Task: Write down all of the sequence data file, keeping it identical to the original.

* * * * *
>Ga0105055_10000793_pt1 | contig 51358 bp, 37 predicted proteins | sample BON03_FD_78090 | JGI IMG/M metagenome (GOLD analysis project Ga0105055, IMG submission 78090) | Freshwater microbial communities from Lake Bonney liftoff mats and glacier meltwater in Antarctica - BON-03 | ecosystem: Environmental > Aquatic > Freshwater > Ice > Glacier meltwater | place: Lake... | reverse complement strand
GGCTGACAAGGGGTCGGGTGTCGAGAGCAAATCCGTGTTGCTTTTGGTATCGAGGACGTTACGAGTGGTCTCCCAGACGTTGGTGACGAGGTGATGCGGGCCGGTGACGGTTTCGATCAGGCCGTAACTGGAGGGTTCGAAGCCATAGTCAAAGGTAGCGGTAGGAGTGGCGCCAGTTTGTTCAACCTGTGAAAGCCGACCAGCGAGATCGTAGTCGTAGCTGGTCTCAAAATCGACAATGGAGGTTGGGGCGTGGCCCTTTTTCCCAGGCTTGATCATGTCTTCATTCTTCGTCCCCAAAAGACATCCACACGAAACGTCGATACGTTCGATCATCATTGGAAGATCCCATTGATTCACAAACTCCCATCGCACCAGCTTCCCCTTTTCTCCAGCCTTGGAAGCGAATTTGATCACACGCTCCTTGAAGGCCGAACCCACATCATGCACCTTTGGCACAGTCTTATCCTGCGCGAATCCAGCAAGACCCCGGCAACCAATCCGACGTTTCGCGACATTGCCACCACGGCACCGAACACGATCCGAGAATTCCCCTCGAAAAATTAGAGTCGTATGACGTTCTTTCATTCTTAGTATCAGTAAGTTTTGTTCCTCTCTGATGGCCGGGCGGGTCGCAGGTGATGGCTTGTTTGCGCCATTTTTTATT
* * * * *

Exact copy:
>Ga0105055_10000793_pt1 | contig 51358 bp, 37 predicted proteins | sample BON03_FD_78090 | JGI IMG/M metagenome (GOLD analysis project Ga0105055, IMG submission 78090) | Freshwater microbial communities from Lake Bonney liftoff mats and glacier meltwater in Antarctica - BON-03 | ecosystem: Environmental > Aquatic > Freshwater > Ice > Glacier meltwater | place: Lake... | reverse complement strand
GGCTGACAAGGGGTCGGGTGTCGAGAGCAAATCCGTGTTGCTTTTGGTATCGAGGACGTTACGAGTGGTCTCCCAGACGTTGGTGACGAGGTGATGCGGGCCGGTGACGGTTTCGATCAGGCCGTAACTGGAGGGTTCGAAGCCATAGTCAAAGGTAGCGGTAGGAGTGGCGCCAGTTTGTTCAACCTGTGAAAGCCGACCAGCGAGATCGTAGTCGTAGCTGGTCTCAAAATCGACAATGGAGGTTGGGGCGTGGCCCTTTTTCCCAGGCTTGATCATGTCTTCATTCTTCGTCCCCAAAAGACATCCACACGAAACGTCGATACGTTCGATCATCATTGGAAGATCCCATTGATTCACAAACTCCCATCGCACCAGCTTCCCCTTTTCTCCAGCCTTGGAAGCGAATTTGATCACACGCTCCTTGAAGGCCGAACCCACATCATGCACCTTTGGCACAGTCTTATCCTGCGCGAATCCAGCAAGACCCCGGCAACCAATCCGACGTTTCGCGACATTGCCACCACGGCACCGAACACGATCCGAGAATTCCCCTCGAAAAATTAGAGTCGTATGACGTTCTTTCATTCTTAGTATCAGTAAGTTTTGTTCCTCTCTGATGGCCGGGCGGGTCGCAGGTGATGGCTTGTTTGCGCCATTTTTTATT